What to do before you go
Exchanges and Study Abroad
Once you’ve chosen where to go and contacted your course leader about starting your Study Abroad application, there’s plenty more to think about – from funding your time abroad, to sorting your insurance.
Funding your time abroad
If you're successful in your application to the Erasmus+ programme, you'll receive an Erasmus+ grant – although not all students travelling to Europe are automatically eligible for funding. Please check with us if you're unsure, by emailing email@example.com.
The grant helps to pay for any extra costs of living overseas, such as your rent, food or bills but you shouldn't rely on it as your main budget, or to cover your initial costs.
The exact amount you receive depends on your location and whether you're studying or working abroad. For example, for 2021-22, the Erasmus+ grants range from €370 - €420 for studies and €470 - €520 per month for work.
In some cases, you can receive a top-up to your Erasmus+ grant if your annual household income is £25,000 or less. For 2021/22, the top-up is €120 for studies and €20 for work placements.
If you are a student who requires additional support or has a disability, there is also additional financial support through the programme. Contact us to find out more.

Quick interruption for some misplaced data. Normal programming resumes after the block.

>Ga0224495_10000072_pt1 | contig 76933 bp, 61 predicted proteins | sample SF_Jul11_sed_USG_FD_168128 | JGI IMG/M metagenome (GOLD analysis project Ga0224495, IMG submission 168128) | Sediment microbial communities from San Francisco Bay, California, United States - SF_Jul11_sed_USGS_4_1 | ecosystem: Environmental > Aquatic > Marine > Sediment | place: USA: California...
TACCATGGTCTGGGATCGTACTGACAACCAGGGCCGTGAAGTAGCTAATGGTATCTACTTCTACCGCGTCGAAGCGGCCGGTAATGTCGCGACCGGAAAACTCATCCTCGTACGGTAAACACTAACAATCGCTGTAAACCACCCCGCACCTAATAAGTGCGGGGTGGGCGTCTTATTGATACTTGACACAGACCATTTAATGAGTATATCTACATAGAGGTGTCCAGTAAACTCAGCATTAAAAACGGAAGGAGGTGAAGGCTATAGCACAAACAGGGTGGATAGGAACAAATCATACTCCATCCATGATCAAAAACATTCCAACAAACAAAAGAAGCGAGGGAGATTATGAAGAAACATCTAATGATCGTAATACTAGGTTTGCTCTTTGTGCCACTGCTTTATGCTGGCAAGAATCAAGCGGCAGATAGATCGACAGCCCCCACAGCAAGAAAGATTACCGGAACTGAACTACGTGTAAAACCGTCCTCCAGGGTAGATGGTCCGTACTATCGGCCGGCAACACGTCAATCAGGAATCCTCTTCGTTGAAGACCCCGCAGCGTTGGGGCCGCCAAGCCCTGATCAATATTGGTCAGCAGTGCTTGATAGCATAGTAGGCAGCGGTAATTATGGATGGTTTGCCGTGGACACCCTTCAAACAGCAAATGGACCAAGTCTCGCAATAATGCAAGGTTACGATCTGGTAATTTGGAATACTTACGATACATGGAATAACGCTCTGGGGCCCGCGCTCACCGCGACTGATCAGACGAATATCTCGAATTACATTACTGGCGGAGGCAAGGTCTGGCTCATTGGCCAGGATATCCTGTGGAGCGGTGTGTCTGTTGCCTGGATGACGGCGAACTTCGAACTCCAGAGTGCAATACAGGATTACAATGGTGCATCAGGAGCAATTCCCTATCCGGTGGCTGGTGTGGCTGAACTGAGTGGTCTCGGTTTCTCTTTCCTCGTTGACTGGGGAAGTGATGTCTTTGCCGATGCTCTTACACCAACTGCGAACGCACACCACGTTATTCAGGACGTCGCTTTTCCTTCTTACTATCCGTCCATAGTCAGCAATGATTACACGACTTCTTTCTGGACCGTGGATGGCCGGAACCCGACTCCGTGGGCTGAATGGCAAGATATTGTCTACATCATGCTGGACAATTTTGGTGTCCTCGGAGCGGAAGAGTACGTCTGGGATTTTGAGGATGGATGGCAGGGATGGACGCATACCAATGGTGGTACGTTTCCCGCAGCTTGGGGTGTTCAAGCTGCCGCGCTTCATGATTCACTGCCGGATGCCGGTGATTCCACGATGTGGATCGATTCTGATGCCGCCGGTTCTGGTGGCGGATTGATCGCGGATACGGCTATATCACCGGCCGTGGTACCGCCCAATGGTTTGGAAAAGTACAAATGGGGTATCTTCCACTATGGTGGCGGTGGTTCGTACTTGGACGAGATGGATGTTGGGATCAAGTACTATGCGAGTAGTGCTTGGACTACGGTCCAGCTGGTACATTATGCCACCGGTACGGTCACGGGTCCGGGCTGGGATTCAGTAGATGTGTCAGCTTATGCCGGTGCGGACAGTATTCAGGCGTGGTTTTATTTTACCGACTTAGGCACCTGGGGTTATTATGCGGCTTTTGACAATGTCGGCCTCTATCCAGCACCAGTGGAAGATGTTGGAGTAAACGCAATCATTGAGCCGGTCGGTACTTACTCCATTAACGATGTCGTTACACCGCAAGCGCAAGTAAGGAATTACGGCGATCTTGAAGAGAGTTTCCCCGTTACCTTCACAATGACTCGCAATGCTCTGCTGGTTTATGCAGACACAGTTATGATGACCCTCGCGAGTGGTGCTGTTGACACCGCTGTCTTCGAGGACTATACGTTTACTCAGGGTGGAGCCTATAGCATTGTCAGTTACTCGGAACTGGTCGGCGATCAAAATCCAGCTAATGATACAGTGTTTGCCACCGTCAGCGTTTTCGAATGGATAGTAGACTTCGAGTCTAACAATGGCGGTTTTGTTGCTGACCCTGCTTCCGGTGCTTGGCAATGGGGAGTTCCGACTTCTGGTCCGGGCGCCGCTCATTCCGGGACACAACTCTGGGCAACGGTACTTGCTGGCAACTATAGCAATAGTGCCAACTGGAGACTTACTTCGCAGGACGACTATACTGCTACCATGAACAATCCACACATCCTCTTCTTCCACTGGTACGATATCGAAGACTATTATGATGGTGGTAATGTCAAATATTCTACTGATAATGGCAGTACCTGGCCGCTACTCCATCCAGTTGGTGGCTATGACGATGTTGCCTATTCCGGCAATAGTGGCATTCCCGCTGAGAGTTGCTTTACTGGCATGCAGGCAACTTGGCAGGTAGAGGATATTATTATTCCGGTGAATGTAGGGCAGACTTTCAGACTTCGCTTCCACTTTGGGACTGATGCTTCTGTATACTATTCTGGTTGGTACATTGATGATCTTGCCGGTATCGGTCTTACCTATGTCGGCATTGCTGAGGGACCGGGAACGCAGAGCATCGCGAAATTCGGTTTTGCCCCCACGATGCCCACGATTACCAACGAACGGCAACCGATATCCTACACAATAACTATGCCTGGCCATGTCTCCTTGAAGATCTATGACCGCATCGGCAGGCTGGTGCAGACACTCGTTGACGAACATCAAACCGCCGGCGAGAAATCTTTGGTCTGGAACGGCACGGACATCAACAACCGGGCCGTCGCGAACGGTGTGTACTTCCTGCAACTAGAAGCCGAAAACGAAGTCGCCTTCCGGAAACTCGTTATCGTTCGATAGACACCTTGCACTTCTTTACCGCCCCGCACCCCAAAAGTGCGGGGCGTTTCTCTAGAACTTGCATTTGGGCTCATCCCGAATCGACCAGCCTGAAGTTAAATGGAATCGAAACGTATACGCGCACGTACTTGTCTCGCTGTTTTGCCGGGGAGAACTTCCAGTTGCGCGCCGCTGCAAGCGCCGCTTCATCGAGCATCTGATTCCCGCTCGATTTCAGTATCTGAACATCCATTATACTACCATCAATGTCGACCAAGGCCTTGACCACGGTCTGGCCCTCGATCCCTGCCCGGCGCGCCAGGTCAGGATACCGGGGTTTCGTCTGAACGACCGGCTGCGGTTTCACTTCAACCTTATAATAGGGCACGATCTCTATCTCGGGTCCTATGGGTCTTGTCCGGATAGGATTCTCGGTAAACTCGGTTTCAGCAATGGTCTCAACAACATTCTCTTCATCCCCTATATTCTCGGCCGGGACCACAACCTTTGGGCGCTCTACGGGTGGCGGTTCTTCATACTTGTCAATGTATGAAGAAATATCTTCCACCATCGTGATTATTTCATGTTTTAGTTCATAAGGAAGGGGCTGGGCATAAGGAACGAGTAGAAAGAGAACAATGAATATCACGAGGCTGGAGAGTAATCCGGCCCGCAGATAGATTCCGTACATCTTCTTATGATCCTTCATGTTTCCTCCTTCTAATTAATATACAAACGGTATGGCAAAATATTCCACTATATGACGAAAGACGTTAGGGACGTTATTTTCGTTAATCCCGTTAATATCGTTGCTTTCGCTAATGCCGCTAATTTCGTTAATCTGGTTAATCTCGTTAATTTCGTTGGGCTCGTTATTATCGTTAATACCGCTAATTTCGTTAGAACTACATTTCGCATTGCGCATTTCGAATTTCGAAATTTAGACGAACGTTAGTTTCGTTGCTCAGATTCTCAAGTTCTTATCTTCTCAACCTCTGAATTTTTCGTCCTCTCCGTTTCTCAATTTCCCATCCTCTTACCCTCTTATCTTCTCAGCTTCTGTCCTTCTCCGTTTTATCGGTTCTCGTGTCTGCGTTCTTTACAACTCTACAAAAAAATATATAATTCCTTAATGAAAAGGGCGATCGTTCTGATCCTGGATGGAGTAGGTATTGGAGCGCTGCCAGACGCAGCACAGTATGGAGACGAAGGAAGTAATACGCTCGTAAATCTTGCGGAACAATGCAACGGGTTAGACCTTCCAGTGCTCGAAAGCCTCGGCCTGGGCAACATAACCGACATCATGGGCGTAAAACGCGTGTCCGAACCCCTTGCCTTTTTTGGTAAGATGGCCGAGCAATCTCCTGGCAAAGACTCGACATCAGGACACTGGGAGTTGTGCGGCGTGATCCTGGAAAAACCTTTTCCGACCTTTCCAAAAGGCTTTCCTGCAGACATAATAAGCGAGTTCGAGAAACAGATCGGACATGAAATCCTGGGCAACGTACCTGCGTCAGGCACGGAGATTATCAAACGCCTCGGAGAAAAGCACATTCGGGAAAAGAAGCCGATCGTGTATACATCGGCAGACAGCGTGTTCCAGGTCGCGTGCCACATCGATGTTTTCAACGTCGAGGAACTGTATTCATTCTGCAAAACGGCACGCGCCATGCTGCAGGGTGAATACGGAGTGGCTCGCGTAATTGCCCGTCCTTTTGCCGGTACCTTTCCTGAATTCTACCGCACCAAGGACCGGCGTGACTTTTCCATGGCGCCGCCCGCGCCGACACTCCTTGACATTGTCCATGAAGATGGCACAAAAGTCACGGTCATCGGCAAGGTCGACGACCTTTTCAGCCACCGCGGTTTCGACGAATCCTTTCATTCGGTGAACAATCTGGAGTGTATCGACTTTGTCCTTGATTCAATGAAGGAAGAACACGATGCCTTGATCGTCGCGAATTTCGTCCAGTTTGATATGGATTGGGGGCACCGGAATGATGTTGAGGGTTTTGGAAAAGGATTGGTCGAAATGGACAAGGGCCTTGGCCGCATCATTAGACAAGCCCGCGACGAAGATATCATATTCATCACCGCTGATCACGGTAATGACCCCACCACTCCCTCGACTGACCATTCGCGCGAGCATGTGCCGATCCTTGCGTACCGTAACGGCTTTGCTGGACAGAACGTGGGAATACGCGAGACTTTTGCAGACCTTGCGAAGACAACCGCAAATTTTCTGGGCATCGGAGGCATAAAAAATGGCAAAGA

Your exact living costs will depend on the cost of living of the country and city, and your personal lifestyle. It's a good idea to do some of your own research – a good starting point is to check your host institution's website or to talk to your employer.
You won't pay any extra tuition fees for participating in a study/work abroad activity if you choose to do it for the whole academic year. You're only liable to pay a reduced applicable fee to the University of Portsmouth.
You'll also have to pay any costs that a local student incurs. Most of the time, your host institution will provide you with a pre-arrival information guide, and a summary of the practical arrangements you'll need to make.
You can still apply for your tuition fee and maintenance loans as usual – but you must inform Student Finance England you'll be studying or working overseas.
Other sources of fundingYou may also be entitled to an extra travel grant for your study abroad period. Find out more about this at the UK Government’s travel grants page.
Important everyday information
- Currency: Most European countries have introduced the Euro (€) but not all of them. You can check the currency you'll need on the Europa website. Wherever your placement takes you, check the currency of your destination before you leave.
- Adaptors: Remember to check which type of adaptor you'll need when you're abroad. European electrical adaptors are 2-pin plugs, so if you're taking any devices with British electrical plugs, make sure you buy at least two electrical travel plug adaptors.
- Healthcare abroad: Apply to obtain a GHIC card before departure. The card is free. Existing EHICs will be valid until the expiry date on the card. It is strongly recommended to read the Healthcare guides for each country on the Government website.